None of this matters to me, personally; I didn’t back the Kickstarter campaign, I didn’t follow the hype, and while their fans complained, I was waiting for the game to be released in its entirety before playing through it for myself. All that matters to me is the end result, and while the first part wasn’t perfect, it was actually surprisingly enjoyable and charming; I expected my review for Broken Age to be overwhelmingly positive based on how much I enjoyed the early game. The second half of the game, on the other hand, is an abominable slog that introduces terrible puzzles, butchers the story, and ultimately leads nowhere interesting. All the promise from the first half of the game ended up being utterly wasted, and this is a sad thing because of how much promise this game had. Read more →

Halfway Review

I don’t like doing negative reviews, not because of any guilt over hating on something someone put their time and effort into making, but because of the anywhere from 5-60 hours of boring, tedious gameplay that led me to that review in the first place. If I could, I’d only buy and play games that I enjoy. The problem with that is that it’s impossible to differentiate games with great ideas and great execution from those with great ideas and terrible execution. Halfway is definitely the latter, being full of promise, but delivering on none of it. Read more →

Halfway Screenshots

I find it incredibly depressing that I can’t recall the last tactical turn-based game that was actually enjoyable to me. Instead, all that comes to mind are the ugly slew of failed attempts: The Banner Saga, Blackguards, The War of Eustrath, and now Halfway. Is Halfway as bad as the rest of the titles on that list? Not really; it’s promising on the surface, with eight static characters who each have their own unique abilities in combat, but that’s ultimately undermined by the fact that much of the game is spent slowly shooting at enemies and watching them shoot back, no one hitting their mark because the accuracy for most attacks is so low. Beyond that, the inventory is a constant hassle and the story goes nowhere. The building blocks of a memorable turn-based strategy/tactical game are all here, and I have hopes that the devs come out with a sequel that builds on the game’s strengths while penning a more interesting story that takes place in more varied environments, but Halfway itself just isn’t put together in a particularly entertaining or fulfilling way. Read more →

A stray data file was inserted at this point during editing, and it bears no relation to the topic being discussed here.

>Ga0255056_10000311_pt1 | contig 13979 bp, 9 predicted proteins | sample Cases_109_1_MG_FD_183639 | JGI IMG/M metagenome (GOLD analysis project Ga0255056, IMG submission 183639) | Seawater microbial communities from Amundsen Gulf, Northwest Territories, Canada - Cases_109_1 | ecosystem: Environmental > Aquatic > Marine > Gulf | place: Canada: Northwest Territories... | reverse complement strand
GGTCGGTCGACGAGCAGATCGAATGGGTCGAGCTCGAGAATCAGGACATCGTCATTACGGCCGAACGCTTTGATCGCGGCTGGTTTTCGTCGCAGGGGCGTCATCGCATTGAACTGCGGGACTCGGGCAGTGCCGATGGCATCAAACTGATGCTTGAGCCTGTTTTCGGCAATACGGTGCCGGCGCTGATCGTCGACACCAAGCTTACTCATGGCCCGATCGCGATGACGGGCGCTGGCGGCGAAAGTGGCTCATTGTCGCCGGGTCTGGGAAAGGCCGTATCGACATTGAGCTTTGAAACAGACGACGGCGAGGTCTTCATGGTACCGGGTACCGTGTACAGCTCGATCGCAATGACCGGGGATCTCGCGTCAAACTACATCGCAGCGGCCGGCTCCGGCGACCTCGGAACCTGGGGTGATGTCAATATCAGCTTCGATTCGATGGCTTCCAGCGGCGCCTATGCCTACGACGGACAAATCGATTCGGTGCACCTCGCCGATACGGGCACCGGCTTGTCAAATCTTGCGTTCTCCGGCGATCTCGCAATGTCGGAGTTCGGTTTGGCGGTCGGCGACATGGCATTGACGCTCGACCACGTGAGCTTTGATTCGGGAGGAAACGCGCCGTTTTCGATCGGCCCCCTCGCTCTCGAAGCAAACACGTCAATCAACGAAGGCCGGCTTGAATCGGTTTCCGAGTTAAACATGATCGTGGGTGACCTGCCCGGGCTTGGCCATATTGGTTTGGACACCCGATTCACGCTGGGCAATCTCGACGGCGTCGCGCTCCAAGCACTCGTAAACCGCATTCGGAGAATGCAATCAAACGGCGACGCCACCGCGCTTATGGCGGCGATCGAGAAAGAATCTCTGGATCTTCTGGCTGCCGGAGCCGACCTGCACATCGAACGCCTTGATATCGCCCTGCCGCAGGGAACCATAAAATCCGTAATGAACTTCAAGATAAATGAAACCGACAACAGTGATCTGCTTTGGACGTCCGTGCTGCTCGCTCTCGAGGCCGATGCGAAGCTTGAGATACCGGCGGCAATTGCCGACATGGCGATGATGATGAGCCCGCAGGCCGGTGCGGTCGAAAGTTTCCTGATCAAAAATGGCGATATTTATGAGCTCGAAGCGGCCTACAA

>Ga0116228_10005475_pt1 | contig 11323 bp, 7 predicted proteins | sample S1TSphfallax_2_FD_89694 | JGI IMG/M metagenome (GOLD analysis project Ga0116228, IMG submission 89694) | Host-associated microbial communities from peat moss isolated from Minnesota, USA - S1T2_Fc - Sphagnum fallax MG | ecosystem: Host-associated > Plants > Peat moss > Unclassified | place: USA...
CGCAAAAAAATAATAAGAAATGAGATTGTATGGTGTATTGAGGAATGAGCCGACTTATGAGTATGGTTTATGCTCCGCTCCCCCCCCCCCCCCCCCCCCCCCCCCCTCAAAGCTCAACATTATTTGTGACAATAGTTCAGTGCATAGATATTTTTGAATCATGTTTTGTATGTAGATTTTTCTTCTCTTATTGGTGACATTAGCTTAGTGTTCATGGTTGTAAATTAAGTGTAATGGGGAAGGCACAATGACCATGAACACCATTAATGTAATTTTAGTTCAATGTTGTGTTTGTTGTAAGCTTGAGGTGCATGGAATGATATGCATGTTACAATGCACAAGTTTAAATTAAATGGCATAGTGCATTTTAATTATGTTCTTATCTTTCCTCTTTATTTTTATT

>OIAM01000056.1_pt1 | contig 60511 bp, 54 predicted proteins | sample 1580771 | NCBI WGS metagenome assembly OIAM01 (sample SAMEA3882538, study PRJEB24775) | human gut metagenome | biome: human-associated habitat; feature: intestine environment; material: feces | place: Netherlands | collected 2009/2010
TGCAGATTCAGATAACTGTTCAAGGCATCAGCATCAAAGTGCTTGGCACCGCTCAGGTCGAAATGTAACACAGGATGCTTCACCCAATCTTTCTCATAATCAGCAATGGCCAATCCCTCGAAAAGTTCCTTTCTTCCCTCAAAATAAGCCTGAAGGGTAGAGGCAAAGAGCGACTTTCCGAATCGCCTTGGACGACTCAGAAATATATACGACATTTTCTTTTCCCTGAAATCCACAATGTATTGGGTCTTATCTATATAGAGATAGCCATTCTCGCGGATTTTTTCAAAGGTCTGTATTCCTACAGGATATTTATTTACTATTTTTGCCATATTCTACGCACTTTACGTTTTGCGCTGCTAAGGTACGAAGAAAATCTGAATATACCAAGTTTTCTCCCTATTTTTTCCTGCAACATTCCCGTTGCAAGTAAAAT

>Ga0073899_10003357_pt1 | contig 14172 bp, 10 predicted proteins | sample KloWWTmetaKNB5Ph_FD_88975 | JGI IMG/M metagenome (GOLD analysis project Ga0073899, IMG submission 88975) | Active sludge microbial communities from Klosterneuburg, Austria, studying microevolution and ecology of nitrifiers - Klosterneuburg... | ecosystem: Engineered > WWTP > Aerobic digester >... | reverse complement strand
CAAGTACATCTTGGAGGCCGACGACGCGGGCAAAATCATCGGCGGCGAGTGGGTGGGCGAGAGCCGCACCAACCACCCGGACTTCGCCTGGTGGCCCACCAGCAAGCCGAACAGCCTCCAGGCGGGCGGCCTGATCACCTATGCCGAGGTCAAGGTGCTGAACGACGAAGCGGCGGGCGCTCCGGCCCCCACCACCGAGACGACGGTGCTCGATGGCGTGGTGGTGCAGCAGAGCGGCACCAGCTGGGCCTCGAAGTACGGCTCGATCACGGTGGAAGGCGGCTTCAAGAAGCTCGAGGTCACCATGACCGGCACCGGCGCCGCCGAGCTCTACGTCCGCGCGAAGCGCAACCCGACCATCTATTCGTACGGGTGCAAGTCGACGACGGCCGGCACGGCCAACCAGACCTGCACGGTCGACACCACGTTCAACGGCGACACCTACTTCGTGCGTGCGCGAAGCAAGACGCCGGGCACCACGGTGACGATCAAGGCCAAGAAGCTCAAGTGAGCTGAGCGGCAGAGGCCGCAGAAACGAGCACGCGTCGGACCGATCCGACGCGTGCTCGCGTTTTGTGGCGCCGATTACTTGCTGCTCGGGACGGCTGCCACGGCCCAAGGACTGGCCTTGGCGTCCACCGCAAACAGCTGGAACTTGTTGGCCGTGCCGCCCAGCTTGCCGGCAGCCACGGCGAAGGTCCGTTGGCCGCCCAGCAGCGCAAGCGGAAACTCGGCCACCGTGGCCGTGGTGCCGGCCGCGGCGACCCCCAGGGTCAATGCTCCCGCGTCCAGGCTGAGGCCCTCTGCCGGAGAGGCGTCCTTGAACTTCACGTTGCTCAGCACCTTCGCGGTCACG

Woolfe: The Red Hood Diaries Review

Woolfe is a 10-dollar game that features a great “fairy tale revenge story” concept and solid voice acting for the main character. Oh, and the music is pretty enjoyable, too. That’s all the good that can be said of this game, though, because everything else is a complete and utter disaster; from invisible walls to wonky hit detection and one of the floatiest, least precise combat systems I’ve seen in a game, the whole thing is a virtually unplayable mess. Then there are problems like the forced rhyming, awkward platforming, scripted boss fights, and checkpoint saves that leave you wishing you had spent your 10 dollars on something better. Read more →